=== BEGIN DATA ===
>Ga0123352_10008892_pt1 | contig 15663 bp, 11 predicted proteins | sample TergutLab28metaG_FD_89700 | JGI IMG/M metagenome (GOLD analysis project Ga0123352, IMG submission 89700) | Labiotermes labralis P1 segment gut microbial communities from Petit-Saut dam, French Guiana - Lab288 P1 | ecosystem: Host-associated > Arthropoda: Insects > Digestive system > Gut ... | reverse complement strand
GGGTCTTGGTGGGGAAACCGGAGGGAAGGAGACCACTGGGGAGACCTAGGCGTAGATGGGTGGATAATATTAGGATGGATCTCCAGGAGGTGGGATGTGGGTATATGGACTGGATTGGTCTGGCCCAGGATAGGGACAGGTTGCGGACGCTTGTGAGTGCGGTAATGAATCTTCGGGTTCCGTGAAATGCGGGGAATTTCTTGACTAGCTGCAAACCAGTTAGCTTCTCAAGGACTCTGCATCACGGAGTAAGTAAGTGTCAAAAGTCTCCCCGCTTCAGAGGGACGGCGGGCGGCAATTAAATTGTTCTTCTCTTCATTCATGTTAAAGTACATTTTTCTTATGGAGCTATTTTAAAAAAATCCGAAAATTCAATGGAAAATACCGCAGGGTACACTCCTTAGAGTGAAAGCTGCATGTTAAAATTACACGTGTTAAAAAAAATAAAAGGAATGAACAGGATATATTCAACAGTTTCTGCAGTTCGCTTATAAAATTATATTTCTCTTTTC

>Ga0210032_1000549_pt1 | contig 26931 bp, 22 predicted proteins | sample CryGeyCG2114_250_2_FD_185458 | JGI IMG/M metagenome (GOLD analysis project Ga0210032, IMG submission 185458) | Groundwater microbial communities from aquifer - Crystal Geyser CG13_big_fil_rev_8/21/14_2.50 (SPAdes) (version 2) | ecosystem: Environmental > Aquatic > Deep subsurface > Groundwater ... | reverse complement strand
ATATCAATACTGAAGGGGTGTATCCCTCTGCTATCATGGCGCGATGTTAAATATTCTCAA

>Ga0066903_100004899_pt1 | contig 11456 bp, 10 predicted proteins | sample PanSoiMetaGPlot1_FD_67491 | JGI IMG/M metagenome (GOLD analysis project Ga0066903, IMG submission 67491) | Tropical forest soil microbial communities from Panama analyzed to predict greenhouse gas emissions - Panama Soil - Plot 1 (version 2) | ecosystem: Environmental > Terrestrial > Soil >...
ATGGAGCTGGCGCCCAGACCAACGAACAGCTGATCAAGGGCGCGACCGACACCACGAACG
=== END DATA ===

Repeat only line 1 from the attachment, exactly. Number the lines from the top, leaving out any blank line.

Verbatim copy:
>Ga0123352_10008892_pt1 | contig 15663 bp, 11 predicted proteins | sample TergutLab28metaG_FD_89700 | JGI IMG/M metagenome (GOLD analysis project Ga0123352, IMG submission 89700) | Labiotermes labralis P1 segment gut microbial communities from Petit-Saut dam, French Guiana - Lab288 P1 | ecosystem: Host-associated > Arthropoda: Insects > Digestive system > Gut ... | reverse complement strand